I doubt there is a man alive, now or through out the history of time, who has not had the line, ìWell you should know how I feelî dropped on them.
We don't know. It's that simple.
After more than two decades of marriage, I can tell when something is bothering my wife, but she has also learned after 22 years subtle hints don't work and the direct approach is most often used, thus allowing me to detect how she is feeling.
See how it works? My wife tells me how she is feeling and I recognize how she is feeling and then we have a big, happy talk about how she is feeling, I apologize for whatever it was that made her feel that way and life can get on as normal.
I know I am sounding like an old fuddy-duddy with the following comments, but I am going to say them anyway.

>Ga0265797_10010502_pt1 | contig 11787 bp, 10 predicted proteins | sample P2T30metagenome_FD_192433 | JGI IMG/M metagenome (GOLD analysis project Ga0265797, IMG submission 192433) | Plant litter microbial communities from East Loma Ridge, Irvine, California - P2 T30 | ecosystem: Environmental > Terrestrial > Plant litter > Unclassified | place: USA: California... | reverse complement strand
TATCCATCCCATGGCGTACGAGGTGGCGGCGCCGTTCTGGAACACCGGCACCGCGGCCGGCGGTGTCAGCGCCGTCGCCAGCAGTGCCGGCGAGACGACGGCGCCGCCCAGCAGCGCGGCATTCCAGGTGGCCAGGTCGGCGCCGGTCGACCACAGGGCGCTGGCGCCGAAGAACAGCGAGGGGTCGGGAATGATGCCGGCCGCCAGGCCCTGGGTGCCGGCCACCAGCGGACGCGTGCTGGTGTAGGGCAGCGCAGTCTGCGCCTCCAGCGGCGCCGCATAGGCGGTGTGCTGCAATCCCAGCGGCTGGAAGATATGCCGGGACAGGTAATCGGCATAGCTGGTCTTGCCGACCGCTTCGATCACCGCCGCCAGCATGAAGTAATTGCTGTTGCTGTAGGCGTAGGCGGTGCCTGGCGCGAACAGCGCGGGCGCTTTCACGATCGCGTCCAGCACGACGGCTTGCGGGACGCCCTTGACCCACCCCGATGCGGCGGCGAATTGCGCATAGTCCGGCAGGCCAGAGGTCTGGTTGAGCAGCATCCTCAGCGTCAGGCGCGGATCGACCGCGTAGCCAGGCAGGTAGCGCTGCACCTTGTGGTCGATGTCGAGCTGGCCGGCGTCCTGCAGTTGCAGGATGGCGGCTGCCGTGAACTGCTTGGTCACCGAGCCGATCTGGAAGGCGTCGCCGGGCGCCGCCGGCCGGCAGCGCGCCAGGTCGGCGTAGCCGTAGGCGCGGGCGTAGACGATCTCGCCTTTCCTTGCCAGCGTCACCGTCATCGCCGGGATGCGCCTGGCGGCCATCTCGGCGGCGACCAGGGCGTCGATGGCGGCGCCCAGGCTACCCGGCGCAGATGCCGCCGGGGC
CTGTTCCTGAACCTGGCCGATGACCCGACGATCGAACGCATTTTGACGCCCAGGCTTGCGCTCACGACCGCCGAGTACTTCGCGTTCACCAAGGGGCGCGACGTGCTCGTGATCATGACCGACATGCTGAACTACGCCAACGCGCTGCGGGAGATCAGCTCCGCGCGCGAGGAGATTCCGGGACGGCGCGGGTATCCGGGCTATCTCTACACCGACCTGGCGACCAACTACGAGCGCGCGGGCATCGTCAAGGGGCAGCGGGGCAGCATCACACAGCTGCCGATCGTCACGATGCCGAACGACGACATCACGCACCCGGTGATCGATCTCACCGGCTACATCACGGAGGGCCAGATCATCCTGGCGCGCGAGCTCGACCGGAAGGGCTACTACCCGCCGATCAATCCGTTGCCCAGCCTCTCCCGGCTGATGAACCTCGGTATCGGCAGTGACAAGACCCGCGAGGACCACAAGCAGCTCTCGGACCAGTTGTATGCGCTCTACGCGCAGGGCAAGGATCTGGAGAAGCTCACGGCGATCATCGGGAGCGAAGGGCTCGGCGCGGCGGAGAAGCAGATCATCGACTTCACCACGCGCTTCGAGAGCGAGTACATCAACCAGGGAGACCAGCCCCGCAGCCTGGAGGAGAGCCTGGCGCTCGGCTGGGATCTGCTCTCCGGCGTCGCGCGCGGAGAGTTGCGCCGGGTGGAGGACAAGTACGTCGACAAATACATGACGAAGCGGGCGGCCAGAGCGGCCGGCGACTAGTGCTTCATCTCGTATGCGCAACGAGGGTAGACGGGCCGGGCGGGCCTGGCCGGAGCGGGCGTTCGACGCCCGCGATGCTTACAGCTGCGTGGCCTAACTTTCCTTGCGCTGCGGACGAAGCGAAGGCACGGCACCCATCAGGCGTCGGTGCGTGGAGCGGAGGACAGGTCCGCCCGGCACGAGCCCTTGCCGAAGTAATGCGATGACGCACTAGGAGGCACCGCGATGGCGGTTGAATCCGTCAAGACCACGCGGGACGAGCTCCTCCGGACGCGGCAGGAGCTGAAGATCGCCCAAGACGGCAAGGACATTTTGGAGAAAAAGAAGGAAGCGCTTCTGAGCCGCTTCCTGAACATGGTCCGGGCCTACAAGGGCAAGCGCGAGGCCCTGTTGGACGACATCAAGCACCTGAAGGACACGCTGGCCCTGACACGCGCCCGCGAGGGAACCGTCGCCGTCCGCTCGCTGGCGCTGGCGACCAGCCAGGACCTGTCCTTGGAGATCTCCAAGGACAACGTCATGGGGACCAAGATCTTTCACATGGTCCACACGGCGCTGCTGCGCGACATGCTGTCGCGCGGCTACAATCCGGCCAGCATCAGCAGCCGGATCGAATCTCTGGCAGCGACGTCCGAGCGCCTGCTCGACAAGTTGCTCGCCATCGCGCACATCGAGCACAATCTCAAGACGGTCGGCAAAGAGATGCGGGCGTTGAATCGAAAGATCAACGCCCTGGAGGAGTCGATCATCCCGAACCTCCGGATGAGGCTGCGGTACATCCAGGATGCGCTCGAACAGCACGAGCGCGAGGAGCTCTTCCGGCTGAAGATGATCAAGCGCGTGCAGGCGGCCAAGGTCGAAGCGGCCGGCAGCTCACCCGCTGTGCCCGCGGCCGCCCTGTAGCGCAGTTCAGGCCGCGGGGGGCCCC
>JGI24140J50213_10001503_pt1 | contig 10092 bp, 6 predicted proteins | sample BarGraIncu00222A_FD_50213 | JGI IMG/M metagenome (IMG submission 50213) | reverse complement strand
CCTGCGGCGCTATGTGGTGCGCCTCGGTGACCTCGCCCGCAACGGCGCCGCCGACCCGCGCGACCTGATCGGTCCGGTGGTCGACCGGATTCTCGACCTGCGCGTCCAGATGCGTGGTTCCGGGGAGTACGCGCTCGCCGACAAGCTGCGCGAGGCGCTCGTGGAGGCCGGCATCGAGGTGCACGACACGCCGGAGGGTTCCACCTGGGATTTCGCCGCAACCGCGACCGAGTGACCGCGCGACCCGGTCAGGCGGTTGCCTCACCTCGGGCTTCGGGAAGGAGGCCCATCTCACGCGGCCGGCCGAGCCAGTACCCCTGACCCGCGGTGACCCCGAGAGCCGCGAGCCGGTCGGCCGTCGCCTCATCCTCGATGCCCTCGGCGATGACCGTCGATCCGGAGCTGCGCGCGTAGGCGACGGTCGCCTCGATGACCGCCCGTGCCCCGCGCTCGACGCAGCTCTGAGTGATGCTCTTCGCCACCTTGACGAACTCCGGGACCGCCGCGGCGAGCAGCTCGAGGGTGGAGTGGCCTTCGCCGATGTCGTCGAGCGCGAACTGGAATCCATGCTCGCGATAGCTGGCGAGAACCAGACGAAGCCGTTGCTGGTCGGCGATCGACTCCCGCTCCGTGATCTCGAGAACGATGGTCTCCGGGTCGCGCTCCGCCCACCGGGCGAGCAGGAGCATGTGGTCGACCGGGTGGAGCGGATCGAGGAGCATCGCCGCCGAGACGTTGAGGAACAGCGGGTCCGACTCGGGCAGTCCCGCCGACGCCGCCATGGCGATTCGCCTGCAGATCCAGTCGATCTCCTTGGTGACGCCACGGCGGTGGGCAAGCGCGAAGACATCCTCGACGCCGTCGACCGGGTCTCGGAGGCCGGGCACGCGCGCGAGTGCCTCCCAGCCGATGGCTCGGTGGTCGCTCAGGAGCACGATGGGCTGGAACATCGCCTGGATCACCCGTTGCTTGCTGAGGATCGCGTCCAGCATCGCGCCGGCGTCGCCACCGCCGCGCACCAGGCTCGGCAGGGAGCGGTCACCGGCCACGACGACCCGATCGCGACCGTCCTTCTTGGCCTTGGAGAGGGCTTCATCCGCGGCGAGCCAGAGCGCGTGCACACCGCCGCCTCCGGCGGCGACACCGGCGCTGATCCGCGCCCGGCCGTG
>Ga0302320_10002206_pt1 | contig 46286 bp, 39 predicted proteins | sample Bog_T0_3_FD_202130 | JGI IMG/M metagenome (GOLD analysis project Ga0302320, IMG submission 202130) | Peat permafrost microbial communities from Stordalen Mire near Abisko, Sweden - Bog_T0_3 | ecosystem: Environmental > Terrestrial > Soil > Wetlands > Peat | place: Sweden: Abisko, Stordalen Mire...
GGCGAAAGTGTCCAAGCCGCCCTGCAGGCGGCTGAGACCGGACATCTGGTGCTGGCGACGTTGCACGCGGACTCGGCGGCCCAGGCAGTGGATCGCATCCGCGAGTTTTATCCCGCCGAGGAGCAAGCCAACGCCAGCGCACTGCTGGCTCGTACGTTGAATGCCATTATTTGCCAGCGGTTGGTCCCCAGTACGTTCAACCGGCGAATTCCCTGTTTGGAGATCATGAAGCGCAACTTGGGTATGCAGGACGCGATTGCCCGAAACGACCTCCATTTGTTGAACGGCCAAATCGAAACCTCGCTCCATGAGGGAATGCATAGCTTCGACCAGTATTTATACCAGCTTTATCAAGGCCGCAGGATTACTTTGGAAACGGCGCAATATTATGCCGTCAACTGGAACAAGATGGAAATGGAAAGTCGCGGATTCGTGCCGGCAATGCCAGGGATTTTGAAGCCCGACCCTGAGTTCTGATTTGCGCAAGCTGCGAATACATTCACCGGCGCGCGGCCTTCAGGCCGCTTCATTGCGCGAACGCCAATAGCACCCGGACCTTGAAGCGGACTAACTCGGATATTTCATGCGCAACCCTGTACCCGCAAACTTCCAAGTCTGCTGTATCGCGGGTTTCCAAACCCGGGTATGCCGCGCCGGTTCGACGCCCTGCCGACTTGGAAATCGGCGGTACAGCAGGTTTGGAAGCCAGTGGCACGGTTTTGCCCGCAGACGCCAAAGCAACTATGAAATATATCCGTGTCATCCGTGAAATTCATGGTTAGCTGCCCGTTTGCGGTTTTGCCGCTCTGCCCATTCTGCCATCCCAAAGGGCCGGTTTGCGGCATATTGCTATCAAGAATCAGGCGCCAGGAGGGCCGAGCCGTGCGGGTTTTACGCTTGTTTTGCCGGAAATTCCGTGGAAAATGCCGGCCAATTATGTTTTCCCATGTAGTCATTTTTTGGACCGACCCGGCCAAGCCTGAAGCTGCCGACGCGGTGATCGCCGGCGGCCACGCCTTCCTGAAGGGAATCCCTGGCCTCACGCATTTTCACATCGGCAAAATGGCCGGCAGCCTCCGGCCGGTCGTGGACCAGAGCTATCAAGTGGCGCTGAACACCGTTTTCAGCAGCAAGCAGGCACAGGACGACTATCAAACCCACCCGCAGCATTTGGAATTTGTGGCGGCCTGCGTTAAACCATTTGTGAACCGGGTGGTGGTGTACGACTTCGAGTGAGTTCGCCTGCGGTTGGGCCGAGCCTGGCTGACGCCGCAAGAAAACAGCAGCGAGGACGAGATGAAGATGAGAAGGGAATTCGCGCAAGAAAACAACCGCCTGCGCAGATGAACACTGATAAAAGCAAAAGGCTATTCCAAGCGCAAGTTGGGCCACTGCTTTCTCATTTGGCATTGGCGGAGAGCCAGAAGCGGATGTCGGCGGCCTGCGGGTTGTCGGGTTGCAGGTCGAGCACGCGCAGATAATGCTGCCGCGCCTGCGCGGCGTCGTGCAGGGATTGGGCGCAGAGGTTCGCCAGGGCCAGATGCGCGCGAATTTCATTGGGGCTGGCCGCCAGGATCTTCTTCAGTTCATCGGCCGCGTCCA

I do not know if I am old enough to be a fuddy, but at middle age I guess I might qualify as a duddy. I am not sure though, as there are no hard and fast rules on fuddys or duddys, so the area is murky at best.
Anyway, I can remember back to the days when people actually spoke to each other in person. Nowadays, the most popular form of communication is electronic.
Little, hand-held devices have replaced good, old fashioned face-to-face chats.
The electro-talk craze has hit the younger generation hard.
Just about everyone in the nation (except me) has a cell phone that they chat up a storm with, but the texting craze is the biggest difference in communicating person-to-person, or P2P, as the whippersnappers call it.
The younger crowd walk, sit, visit and eat with their heads buried in the latest electronic gadget. They are always hunched over some sort of device.
It kind of makes them look like chimpanzees digging out a tick from their fellow primates.
But it is the future, and there is not a thing anyone can do to stop it, so we might as well get used to it.
My dad, who is a full-blown fuddy-duddy (with a bit of grumpy old man thrown in for good measure) has never understood the electronics craze.